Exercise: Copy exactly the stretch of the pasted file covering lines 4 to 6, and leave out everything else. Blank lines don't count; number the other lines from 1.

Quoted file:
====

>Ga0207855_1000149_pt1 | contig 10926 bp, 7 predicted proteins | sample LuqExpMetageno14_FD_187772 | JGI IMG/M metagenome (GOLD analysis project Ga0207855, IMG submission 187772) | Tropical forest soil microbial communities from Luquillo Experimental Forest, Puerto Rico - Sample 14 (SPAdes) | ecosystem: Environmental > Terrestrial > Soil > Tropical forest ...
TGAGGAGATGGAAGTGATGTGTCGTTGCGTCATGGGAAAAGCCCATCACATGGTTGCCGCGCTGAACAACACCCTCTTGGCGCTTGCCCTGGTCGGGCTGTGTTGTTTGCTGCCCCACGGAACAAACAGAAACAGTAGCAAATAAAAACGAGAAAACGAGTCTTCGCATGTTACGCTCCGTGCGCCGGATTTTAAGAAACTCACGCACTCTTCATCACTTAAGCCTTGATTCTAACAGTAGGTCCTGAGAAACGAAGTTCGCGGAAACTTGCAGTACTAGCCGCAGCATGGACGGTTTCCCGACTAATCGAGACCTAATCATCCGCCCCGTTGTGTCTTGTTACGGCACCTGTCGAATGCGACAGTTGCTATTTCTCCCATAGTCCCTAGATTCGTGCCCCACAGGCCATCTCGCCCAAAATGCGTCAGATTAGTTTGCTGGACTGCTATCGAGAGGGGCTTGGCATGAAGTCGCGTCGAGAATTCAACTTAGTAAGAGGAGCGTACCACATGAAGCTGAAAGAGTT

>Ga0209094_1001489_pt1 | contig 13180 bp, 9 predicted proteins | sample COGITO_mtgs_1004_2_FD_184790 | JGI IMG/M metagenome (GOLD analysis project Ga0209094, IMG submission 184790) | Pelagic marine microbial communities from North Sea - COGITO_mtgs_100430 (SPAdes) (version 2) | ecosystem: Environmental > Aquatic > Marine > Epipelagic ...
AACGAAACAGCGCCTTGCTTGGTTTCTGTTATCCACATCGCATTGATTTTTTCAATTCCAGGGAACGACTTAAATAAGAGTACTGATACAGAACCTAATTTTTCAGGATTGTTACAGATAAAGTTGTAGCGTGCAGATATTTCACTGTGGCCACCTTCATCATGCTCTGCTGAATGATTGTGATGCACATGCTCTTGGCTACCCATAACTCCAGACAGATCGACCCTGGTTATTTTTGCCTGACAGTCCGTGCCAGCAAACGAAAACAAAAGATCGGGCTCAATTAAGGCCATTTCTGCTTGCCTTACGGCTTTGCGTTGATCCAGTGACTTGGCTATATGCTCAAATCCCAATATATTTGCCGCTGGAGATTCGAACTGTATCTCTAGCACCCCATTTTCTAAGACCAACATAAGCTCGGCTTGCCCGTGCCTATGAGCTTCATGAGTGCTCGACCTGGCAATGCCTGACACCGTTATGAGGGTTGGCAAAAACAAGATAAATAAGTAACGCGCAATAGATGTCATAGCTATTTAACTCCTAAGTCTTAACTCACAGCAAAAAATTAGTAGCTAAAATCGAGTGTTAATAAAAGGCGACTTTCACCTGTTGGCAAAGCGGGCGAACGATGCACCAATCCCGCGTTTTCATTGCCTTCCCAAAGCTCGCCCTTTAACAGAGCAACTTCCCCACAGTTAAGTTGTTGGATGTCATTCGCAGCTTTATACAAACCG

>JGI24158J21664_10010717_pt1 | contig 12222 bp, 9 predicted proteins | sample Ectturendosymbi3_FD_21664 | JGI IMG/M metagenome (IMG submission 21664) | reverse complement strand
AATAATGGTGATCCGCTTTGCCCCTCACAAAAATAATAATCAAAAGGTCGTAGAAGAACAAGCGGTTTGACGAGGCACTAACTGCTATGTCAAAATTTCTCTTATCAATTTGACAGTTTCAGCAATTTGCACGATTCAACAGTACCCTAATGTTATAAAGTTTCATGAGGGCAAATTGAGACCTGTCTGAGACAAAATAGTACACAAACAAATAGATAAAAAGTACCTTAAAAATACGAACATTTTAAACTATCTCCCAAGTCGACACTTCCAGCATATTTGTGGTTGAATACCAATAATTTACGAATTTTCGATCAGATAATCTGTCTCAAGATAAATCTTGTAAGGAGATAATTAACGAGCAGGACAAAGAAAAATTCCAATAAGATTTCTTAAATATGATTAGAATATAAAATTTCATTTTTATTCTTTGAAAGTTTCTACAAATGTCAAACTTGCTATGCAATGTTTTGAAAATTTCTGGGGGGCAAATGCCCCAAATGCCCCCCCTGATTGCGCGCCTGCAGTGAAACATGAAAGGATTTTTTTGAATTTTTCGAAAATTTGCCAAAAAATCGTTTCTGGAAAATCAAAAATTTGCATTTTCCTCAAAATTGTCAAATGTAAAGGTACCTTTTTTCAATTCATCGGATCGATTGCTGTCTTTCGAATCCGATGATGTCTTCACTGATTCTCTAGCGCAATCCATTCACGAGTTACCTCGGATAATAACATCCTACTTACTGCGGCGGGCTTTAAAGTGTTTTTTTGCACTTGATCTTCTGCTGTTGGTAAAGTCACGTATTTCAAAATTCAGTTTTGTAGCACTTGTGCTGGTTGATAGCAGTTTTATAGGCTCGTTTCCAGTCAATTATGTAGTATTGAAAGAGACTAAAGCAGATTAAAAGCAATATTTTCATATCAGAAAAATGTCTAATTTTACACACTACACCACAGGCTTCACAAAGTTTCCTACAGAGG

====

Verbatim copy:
AACGAAACAGCGCCTTGCTTGGTTTCTGTTATCCACATCGCATTGATTTTTTCAATTCCAGGGAACGACTTAAATAAGAGTACTGATACAGAACCTAATTTTTCAGGATTGTTACAGATAAAGTTGTAGCGTGCAGATATTTCACTGTGGCCACCTTCATCATGCTCTGCTGAATGATTGTGATGCACATGCTCTTGGCTACCCATAACTCCAGACAGATCGACCCTGGTTATTTTTGCCTGACAGTCCGTGCCAGCAAACGAAAACAAAAGATCGGGCTCAATTAAGGCCATTTCTGCTTGCCTTACGGCTTTGCGTTGATCCAGTGACTTGGCTATATGCTCAAATCCCAATATATTTGCCGCTGGAGATTCGAACTGTATCTCTAGCACCCCATTTTCTAAGACCAACATAAGCTCGGCTTGCCCGTGCCTATGAGCTTCATGAGTGCTCGACCTGGCAATGCCTGACACCGTTATGAGGGTTGGCAAAAACAAGATAAATAAGTAACGCGCAATAGATGTCATAGCTATTTAACTCCTAAGTCTTAACTCACAGCAAAAAATTAGTAGCTAAAATCGAGTGTTAATAAAAGGCGACTTTCACCTGTTGGCAAAGCGGGCGAACGATGCACCAATCCCGCGTTTTCATTGCCTTCCCAAAGCTCGCCCTTTAACAGAGCAACTTCCCCACAGTTAAGTTGTTGGATGTCATTCGCAGCTTTATACAAACCG

>JGI24158J21664_10010717_pt1 | contig 12222 bp, 9 predicted proteins | sample Ectturendosymbi3_FD_21664 | JGI IMG/M metagenome (IMG submission 21664) | reverse complement strand
AATAATGGTGATCCGCTTTGCCCCTCACAAAAATAATAATCAAAAGGTCGTAGAAGAACAAGCGGTTTGACGAGGCACTAACTGCTATGTCAAAATTTCTCTTATCAATTTGACAGTTTCAGCAATTTGCACGATTCAACAGTACCCTAATGTTATAAAGTTTCATGAGGGCAAATTGAGACCTGTCTGAGACAAAATAGTACACAAACAAATAGATAAAAAGTACCTTAAAAATACGAACATTTTAAACTATCTCCCAAGTCGACACTTCCAGCATATTTGTGGTTGAATACCAATAATTTACGAATTTTCGATCAGATAATCTGTCTCAAGATAAATCTTGTAAGGAGATAATTAACGAGCAGGACAAAGAAAAATTCCAATAAGATTTCTTAAATATGATTAGAATATAAAATTTCATTTTTATTCTTTGAAAGTTTCTACAAATGTCAAACTTGCTATGCAATGTTTTGAAAATTTCTGGGGGGCAAATGCCCCAAATGCCCCCCCTGATTGCGCGCCTGCAGTGAAACATGAAAGGATTTTTTTGAATTTTTCGAAAATTTGCCAAAAAATCGTTTCTGGAAAATCAAAAATTTGCATTTTCCTCAAAATTGTCAAATGTAAAGGTACCTTTTTTCAATTCATCGGATCGATTGCTGTCTTTCGAATCCGATGATGTCTTCACTGATTCTCTAGCGCAATCCATTCACGAGTTACCTCGGATAATAACATCCTACTTACTGCGGCGGGCTTTAAAGTGTTTTTTTGCACTTGATCTTCTGCTGTTGGTAAAGTCACGTATTTCAAAATTCAGTTTTGTAGCACTTGTGCTGGTTGATAGCAGTTTTATAGGCTCGTTTCCAGTCAATTATGTAGTATTGAAAGAGACTAAAGCAGATTAAAAGCAATATTTTCATATCAGAAAAATGTCTAATTTTACACACTACACCACAGGCTTCACAAAGTTTCCTACAGAGG